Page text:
To Whistle or Not to Whistle?
This is the first of three related projects that Ned is creating for you on how to make whistling fireworks. I want to preface them by saying one thing:
Look, I think most of us build fireworks because we want to have fun. And whistles, when you see and hear them, are definitely awesome. But this is one area of fireworks making that, if it goes wrong, will definitely take the fun out of fireworks for you, and quite possibly for others in your life as well.
So, to anyone who has ever aspired to making a whistling rocket, or any other sort of fireworks whistle, read this fireworks-making project twice before starting.
Why You Should NOT Try to Make Whistling Fireworks
Whistles are DANGEROUS. Whistle mix is highly explosive, and sensitive to just about everything you could inadvertently do: too much pressure, too much impact, or any friction, sparks or static electricity. Screw up and you’ll have a catastrophic explosion and possibly injure or even kill yourself.
Making whistles means equipment. You need a press and special tooling to start with. This can cost money and takes space. Don’t take this on, unless you’re ready to make the necessary investment in the kinds of good equipment that Ned shows you how to use in this project. Believe me, you cannot cut corners when making whistles: either you invest in the right equipment and learning, or you fail, possibly catastrophically.
Making whistle fireworks is not instant gratification. Whistle fuel takes time to make. And you have to be extraordinarily careful, and you cannot rush it.
Why You Might Want to Learn to Make Whistles
Making a big whistling firework and using it in a fireworks display is a guaranteed crowd pleaser. It is something most of them will never have seen and heard before. This is a firework the big boys make and that audiences just love.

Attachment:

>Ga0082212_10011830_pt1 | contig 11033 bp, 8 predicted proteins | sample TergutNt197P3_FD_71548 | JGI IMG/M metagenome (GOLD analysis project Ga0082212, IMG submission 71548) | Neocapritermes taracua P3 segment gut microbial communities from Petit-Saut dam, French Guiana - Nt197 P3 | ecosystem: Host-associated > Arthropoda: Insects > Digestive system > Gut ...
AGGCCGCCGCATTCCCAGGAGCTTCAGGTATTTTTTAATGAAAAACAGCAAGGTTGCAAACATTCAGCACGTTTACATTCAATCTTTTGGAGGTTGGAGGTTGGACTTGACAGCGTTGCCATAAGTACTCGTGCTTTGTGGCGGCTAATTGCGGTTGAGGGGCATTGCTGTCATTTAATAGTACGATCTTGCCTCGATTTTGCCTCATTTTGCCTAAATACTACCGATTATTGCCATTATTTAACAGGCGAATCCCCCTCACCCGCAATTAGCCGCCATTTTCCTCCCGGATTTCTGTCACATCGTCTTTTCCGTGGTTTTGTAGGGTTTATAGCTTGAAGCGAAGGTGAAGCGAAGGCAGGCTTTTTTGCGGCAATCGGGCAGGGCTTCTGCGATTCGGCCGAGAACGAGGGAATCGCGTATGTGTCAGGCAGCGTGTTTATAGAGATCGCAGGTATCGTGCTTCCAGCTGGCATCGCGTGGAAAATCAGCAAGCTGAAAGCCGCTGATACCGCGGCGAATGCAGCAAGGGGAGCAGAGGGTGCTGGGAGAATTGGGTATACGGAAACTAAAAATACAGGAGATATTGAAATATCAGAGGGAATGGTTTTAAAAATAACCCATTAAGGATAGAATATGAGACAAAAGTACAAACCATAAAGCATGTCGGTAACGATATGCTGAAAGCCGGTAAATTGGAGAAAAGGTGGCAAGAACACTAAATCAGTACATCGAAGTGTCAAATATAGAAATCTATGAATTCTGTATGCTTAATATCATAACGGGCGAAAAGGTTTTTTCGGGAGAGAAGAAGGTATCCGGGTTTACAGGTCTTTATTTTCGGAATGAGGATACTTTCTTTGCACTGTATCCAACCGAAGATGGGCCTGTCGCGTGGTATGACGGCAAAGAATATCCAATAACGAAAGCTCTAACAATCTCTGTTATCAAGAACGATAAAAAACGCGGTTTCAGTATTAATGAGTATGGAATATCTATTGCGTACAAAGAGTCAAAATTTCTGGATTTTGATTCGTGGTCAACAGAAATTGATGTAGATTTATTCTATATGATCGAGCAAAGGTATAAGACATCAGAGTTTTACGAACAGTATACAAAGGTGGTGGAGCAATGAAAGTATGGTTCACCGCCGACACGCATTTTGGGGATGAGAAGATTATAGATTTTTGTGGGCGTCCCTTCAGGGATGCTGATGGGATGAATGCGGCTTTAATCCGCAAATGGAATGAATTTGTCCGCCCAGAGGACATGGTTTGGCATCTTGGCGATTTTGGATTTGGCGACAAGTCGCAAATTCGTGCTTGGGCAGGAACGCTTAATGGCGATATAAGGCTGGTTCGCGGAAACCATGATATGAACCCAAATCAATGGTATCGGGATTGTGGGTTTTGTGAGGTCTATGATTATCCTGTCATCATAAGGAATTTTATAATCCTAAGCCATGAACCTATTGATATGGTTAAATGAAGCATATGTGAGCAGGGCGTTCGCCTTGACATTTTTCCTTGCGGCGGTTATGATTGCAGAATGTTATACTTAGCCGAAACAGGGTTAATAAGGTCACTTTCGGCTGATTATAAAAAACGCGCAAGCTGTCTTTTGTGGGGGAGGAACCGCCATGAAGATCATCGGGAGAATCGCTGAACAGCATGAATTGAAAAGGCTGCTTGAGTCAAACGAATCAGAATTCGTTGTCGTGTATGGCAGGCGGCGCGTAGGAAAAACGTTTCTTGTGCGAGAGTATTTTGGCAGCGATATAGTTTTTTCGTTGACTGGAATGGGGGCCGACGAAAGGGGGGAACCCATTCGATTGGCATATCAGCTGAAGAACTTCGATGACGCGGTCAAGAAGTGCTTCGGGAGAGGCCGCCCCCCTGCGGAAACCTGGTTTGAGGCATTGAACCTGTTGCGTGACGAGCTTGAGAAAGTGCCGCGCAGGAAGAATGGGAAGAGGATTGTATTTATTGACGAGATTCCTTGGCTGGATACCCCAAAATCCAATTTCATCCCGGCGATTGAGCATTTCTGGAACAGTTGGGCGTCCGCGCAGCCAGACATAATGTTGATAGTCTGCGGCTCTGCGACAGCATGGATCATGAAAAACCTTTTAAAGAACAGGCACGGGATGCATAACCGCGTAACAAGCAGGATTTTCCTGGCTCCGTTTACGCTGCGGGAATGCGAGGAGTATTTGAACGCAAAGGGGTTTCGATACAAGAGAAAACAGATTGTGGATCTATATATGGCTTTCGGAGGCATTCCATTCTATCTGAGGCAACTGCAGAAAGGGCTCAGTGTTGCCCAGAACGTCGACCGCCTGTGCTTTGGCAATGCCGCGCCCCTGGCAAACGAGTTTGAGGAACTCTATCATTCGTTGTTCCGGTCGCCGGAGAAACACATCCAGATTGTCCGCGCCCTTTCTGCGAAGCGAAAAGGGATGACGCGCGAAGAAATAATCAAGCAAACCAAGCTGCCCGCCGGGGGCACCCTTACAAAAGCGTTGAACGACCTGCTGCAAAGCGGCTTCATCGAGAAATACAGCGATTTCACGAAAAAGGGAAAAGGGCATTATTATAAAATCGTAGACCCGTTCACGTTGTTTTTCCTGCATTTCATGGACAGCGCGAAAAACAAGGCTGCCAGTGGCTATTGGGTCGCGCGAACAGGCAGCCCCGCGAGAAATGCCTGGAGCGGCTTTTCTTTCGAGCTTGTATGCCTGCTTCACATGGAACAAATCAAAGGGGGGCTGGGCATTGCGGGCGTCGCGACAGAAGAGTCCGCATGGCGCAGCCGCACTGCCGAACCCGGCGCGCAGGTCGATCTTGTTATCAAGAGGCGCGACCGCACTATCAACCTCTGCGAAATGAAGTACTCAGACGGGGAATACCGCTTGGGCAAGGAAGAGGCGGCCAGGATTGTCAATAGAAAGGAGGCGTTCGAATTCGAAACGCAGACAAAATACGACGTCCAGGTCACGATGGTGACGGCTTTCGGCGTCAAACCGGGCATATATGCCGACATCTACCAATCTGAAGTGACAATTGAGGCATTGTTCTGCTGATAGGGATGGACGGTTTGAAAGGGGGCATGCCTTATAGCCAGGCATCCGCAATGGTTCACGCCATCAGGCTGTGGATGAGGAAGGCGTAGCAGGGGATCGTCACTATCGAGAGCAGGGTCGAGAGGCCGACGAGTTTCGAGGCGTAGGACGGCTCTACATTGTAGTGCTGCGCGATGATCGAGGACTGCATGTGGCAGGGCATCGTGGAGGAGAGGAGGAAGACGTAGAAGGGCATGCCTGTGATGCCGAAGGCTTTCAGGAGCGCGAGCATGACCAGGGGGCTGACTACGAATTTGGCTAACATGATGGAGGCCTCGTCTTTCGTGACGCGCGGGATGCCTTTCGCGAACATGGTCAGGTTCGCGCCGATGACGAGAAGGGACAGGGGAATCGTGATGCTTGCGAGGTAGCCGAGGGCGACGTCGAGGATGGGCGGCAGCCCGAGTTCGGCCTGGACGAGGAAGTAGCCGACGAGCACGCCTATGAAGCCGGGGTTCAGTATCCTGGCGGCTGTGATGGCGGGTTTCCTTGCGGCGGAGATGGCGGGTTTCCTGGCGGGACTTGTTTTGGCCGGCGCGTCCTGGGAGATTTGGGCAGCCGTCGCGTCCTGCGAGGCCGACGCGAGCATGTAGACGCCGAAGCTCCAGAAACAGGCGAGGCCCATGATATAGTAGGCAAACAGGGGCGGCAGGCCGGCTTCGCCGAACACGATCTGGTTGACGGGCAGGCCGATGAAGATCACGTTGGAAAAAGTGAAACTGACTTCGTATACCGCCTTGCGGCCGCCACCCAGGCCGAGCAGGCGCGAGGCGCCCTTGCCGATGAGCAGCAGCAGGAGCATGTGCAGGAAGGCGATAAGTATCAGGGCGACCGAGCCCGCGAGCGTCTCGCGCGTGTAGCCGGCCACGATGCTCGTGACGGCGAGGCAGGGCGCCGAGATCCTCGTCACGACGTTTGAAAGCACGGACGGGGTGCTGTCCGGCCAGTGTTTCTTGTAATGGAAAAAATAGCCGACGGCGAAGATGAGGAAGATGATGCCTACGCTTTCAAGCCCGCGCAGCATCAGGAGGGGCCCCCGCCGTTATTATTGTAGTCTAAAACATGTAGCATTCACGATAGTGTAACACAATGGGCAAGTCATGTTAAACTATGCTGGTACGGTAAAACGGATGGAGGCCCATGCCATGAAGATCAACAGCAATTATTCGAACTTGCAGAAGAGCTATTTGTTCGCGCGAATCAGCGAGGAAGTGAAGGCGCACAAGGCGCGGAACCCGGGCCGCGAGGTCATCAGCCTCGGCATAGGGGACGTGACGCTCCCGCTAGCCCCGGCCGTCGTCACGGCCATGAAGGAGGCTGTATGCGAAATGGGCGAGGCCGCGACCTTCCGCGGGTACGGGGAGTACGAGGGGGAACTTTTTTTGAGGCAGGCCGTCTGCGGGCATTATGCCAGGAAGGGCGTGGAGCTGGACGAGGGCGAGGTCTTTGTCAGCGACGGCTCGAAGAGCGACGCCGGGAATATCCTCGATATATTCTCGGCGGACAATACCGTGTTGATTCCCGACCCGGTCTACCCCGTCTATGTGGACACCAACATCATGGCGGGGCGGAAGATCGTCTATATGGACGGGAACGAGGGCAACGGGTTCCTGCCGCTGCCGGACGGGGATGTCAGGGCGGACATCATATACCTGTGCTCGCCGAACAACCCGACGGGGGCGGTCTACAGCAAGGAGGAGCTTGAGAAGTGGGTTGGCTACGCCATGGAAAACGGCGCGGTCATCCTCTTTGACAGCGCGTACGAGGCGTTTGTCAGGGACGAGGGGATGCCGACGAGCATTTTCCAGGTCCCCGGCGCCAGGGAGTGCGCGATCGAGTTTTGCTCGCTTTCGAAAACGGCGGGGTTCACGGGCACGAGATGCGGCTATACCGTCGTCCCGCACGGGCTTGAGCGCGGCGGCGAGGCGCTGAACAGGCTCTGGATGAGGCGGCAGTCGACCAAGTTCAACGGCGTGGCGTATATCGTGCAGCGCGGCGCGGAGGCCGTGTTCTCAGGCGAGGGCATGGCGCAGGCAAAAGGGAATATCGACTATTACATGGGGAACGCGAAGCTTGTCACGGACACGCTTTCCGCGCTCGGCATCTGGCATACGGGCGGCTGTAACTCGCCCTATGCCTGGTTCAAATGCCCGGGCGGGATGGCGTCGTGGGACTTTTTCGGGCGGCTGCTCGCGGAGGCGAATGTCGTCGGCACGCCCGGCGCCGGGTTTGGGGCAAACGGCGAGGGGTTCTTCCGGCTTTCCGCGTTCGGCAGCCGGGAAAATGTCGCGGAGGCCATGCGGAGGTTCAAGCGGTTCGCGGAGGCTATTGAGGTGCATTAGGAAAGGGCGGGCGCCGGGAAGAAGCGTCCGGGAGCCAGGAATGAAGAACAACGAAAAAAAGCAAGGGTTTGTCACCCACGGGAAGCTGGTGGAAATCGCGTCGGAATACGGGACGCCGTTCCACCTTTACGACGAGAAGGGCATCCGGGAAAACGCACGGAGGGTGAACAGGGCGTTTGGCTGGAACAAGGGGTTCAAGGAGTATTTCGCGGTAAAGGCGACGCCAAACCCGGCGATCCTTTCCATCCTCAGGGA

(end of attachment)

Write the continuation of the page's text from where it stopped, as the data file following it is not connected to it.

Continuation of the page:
The satisfaction you can get from adding whistles to your aerial shells, or launching your first whistle and strobe rocket, is mind altering. It will pump you up like few other fireworks can.
Within this and the next two projects, you have what I consider to be the best tutorials ever written on making whistles and whistling fireworks (rockets, fountains, etc.). That means, that if you follow Ned’s instructions closely, you can pretty much be guaranteed of successfully making just about any kind of whistling firework you can imagine. It’s an opportunity to learn something that only pyrotechnic experts know how to do. And to do it well.
Chief Cook & Bottle Washer
How to Make a Whistle
What are Fireworks Whistles?
Often when making fireworks we focus on visual effects. But our ears can detect a lot of other effects that are going on. The special sound of a charcoal, core-burning rocket as it quickly “Whooshes” out of the launch tube is quite different than the slow “Shhhhhhhh” as an end-burner launches, and I enjoy the sound of them both.
For the Pyrotechnics Guild International’s convention I have made girandolas containing multitudes of these core-burning motors, and I eagerly look forward to hearing them as they rise skyward. It’s a bit like a jet engine taking off.
For a different sound, I have some girandolas, which have whistle motors on them, and I also have some of these whistlers on my competition Chromatrope wheel. Whistles add one more auditory dimension to fireworks effects, and while Saturn Missiles can wear thin on me after a while, I do enjoy a whistling effect occasionally.